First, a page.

The latter is the opposite of fault divorce. In jurisdictions that allow this, there’s no need to present proof of fault and this protects both the privacy and dignity of both parties. Instead, you and your spouse can either claim that the marriage has broken down (called “irretrievable breakdown”) or say that there are far too many differences between the both of you that the marriage has become irreparable (“irreconcilable differences”) without needing to explain why or provide details.

2. Summary If the two previous kinds don’t seem appealing to you, then there’s the summary divorce, in which the court takes into consideration a few important factors that would be grounds for a divorce. Some of these are:

• A short marriage (actual length depends on the jurisdiction); • No children, or custody has already been resolved outside of the court; • No real property or mortgage; and • Property of either spouse or marital property is under a threshold (usually $35,000, but not including vehicles).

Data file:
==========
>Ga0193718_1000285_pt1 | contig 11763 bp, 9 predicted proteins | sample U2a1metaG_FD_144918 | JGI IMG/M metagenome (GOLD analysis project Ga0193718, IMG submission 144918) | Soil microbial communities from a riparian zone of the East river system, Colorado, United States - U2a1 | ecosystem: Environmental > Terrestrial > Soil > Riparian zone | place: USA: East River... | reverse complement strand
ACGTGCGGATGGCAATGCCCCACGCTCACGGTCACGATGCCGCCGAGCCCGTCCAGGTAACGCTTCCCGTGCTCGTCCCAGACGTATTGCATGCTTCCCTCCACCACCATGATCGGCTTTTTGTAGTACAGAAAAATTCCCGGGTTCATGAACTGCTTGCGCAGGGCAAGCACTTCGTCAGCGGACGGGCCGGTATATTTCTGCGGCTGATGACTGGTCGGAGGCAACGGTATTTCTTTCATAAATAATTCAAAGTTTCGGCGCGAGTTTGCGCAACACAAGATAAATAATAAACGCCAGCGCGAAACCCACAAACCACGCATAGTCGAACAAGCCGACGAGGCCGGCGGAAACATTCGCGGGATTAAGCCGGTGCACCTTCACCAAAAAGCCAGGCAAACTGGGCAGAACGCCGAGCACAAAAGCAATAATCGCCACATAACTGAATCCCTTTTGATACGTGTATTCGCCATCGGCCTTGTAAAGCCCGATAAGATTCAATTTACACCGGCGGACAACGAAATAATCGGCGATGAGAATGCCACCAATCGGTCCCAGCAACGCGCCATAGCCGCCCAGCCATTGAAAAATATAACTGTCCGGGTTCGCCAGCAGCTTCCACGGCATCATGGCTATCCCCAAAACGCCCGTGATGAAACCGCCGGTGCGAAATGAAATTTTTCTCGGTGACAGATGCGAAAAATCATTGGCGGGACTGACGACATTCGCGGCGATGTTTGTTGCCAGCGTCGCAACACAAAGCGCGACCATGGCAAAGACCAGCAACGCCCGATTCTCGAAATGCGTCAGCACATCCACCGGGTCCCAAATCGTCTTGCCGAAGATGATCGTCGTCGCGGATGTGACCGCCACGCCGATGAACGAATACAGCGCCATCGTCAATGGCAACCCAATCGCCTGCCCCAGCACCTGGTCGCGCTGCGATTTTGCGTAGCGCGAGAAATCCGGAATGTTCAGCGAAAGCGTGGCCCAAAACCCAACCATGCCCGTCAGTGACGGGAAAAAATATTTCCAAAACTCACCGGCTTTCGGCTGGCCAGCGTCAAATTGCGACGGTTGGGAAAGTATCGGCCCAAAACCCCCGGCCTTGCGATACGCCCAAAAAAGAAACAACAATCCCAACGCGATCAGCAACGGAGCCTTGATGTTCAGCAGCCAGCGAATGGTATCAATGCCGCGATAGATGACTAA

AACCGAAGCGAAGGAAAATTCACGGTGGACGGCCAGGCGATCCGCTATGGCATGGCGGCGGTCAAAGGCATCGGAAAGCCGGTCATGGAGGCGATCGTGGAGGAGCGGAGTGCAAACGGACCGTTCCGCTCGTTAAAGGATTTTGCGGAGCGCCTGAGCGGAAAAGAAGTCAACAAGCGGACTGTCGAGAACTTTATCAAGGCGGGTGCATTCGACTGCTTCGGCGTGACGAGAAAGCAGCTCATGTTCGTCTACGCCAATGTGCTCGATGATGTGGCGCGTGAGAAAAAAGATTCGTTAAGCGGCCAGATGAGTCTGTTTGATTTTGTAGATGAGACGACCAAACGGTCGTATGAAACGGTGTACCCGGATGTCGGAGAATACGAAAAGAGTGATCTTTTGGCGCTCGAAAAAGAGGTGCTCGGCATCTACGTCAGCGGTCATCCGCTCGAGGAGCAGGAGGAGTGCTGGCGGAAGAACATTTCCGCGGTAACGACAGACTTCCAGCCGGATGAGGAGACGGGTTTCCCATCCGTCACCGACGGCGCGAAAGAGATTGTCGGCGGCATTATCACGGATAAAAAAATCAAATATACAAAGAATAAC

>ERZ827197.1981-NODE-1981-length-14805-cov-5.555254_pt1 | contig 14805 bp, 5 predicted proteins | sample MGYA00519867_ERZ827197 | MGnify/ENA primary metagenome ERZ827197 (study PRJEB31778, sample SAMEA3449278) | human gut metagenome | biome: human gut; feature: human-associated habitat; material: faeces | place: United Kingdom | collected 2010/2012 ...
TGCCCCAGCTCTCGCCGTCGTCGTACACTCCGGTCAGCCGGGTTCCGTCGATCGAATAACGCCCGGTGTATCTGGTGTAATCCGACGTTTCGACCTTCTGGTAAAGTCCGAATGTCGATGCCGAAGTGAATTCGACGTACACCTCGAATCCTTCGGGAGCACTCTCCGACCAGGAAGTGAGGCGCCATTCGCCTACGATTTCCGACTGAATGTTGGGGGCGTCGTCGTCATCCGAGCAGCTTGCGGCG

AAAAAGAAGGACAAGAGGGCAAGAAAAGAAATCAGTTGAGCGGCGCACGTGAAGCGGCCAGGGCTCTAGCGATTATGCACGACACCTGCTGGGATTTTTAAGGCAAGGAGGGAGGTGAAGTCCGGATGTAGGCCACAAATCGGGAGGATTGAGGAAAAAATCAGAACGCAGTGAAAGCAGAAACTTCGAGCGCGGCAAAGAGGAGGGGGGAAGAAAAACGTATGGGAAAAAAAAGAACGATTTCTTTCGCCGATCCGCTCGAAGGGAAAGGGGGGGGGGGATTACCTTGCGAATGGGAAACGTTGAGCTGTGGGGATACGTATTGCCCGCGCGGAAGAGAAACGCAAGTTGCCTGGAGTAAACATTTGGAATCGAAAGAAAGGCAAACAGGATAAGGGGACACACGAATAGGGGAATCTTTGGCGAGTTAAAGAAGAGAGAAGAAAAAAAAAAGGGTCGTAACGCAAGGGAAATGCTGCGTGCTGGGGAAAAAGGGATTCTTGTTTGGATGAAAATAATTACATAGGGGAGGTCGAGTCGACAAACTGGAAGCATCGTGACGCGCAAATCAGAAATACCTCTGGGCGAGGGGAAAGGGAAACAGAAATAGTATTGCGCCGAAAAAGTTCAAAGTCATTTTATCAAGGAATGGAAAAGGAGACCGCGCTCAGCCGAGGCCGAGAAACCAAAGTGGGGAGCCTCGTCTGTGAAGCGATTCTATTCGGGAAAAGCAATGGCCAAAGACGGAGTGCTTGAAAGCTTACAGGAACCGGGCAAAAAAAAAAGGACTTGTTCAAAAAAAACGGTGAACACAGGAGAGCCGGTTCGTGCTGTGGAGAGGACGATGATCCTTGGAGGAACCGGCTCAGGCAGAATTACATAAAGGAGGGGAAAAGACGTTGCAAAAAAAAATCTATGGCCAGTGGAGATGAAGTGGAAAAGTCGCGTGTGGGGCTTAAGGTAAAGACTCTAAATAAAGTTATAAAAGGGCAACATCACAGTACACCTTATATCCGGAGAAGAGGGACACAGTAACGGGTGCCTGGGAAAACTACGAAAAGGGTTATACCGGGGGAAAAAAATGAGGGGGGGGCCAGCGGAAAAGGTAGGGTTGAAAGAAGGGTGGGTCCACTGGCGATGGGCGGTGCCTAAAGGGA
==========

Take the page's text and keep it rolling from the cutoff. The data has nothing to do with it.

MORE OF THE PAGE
3. Uncontested A little similar to the no-fault divorce, but with key differences: Both you and your spouse can come to an agreement even without lawyers or other mediators about properties and child custody. There will not be a trial and sometimes appearing in court isn’t needed.

4. Mediated A neutral third party called a mediator will sit in while you and your spouse attempt to resolve issues such as properties and child custody and support and works to help them come to an agreement. However, the mediator is not allowed to make decisions, only to help both of you communicate better, such as soothe tempers if an argument breaks out.

5. Collaborative In this, your lawyers will work together to come to an agreement for you. Both your and your spouse set your terms to your lawyers, who then attempt to settle the matter. If they cant come to a conclusion, then you’re allowed to hire a new one to represent you.

6. Default If you file for divorce but your spouse doesn’t appear in court for whatever reason or doesn’t participate at all, the divorce is automatically granted.

Any of these are viable ways of getting your marriage dissolved, but if you decide to go through legal means, it’s recommended that you get an experienced and competent lawyer. Going through a divorce is very difficult, even if it’s made simple by filing and signing papers and appearing in court, and having a good lawyer representing you can help take some pressure off your shoulders.